Natural Lefty
Natural Lefty's picture
Nimblecivet seems to be busy.

Nimblecivet seems to be busy. There is even a blog post about him that he hasn't responded to yet. Perhaps the rumors of him being hired for a new job are true.

Yes, I am very playful, perhaps even moreso than you realize, Zenzoe. I think "Chez de Gauche Naturel" is correct, but my french isn't that good. I remember that lefty was spelled something like "Gaucho" in french, but I didn't remember exactly how it was spelled.

Zero population growth should be a mainstream topic, if it's not already. It's necessity and the fact that humanity is quickly reaching unsustainable levels is a reality already.

Alberto, I would add that although people who commit incest, or even victims of incest, tend to avoid the topic for obvious reasons, and despite the cultural and biological taboos against it ("that's how you get retarded kids," etc.), a couple of factors make incest more common than most of us care to admit. One is the matter of convenience. As with murder, it is easier to abuse someone who is handy -- a family member. The other factor is the control issue, especially among control freak authoritarian types. Incest seems to be used as a way to sexually, physically and mentally control weaker, less enabled family members. I am more of an eclectic humanistic/cognitive/social-cognitive psychologist, and I never cared much for Freud's theory, but he was tuned into these factors, for sure. I sometimes wonder what went on in his family. I do know that nearly all of his patients were incest victims, which was largely at the root of their psychopathology.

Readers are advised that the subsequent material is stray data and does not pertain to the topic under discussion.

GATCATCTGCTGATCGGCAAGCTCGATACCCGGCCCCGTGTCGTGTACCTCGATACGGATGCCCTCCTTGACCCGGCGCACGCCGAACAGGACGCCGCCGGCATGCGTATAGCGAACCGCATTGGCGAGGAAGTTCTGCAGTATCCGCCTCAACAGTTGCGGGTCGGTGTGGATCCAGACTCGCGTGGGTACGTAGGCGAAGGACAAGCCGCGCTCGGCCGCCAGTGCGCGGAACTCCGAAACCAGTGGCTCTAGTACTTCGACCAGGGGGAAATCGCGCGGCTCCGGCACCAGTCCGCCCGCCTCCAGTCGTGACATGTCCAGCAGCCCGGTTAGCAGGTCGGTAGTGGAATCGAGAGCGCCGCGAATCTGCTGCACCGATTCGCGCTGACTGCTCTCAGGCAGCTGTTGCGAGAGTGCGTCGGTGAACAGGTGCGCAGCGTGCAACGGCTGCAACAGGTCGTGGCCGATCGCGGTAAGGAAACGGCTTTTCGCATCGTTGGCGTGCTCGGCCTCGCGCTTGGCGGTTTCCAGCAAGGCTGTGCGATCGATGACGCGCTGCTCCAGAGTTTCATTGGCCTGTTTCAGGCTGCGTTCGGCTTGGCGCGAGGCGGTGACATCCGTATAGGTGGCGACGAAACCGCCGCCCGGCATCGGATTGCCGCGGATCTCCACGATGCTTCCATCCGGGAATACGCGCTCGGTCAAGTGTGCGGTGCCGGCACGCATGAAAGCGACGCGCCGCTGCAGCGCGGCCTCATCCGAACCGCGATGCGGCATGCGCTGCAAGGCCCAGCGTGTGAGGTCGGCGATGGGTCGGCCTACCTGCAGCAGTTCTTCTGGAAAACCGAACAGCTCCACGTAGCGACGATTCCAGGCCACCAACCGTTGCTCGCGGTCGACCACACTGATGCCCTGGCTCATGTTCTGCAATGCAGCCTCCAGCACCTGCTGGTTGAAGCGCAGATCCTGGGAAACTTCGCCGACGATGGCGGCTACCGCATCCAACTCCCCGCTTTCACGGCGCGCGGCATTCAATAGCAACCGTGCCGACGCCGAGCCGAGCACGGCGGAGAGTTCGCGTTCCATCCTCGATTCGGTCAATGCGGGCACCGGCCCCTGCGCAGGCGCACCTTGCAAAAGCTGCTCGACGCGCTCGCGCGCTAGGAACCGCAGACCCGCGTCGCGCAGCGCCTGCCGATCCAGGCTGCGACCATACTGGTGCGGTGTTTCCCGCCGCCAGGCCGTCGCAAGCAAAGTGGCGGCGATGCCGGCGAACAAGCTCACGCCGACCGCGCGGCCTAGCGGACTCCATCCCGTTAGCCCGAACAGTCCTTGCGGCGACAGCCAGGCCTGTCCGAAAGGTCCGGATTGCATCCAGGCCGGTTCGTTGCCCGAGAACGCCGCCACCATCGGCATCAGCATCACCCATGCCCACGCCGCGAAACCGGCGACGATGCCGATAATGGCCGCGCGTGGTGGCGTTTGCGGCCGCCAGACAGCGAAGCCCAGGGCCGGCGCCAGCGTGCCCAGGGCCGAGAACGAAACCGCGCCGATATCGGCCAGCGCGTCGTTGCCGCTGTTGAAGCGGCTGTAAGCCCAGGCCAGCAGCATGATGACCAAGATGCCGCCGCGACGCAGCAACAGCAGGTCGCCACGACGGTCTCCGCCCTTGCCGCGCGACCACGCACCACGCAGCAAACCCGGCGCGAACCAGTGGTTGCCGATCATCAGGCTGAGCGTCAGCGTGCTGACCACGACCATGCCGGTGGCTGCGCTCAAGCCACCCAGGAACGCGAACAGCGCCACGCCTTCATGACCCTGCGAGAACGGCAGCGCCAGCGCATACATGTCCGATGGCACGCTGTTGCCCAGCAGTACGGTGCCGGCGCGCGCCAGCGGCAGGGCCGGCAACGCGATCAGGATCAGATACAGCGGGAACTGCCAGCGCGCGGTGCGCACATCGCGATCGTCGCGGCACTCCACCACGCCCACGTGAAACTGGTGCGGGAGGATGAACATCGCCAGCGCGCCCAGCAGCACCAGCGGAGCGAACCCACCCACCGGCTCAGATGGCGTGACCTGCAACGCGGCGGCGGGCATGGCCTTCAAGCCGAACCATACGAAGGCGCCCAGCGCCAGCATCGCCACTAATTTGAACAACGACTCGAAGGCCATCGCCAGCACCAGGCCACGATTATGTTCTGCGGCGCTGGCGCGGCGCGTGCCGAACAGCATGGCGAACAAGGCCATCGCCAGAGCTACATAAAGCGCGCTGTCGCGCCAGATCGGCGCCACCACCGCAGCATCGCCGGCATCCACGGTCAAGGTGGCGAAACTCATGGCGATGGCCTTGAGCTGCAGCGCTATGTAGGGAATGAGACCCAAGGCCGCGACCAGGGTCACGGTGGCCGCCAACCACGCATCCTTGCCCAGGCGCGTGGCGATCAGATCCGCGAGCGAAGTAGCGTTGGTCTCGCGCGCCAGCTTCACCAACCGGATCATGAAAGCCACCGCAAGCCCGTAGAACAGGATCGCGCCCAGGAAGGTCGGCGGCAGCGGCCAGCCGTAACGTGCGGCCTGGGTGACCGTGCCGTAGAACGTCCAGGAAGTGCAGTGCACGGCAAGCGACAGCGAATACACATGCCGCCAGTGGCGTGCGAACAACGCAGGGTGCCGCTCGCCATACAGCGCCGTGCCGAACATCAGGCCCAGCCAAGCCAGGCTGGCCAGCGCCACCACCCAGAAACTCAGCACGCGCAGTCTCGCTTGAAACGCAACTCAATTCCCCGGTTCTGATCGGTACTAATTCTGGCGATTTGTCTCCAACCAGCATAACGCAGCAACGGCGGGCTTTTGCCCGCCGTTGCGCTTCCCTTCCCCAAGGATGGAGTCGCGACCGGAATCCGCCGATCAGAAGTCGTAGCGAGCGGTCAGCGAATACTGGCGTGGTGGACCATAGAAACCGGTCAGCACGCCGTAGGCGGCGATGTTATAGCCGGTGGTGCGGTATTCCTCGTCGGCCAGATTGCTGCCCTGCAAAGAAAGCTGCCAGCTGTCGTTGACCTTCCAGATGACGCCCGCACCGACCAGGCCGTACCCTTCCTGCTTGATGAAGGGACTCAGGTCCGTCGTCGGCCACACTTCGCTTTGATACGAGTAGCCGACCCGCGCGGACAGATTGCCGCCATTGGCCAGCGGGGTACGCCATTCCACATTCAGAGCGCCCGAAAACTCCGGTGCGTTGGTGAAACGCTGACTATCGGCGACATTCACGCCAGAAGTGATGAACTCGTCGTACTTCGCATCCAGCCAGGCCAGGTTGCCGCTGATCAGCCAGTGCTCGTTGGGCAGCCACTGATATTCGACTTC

Zenzoe
Alberto wrote: Incest, the

nimblecivet
nimblecivet's picture
As much as I enjoy blogging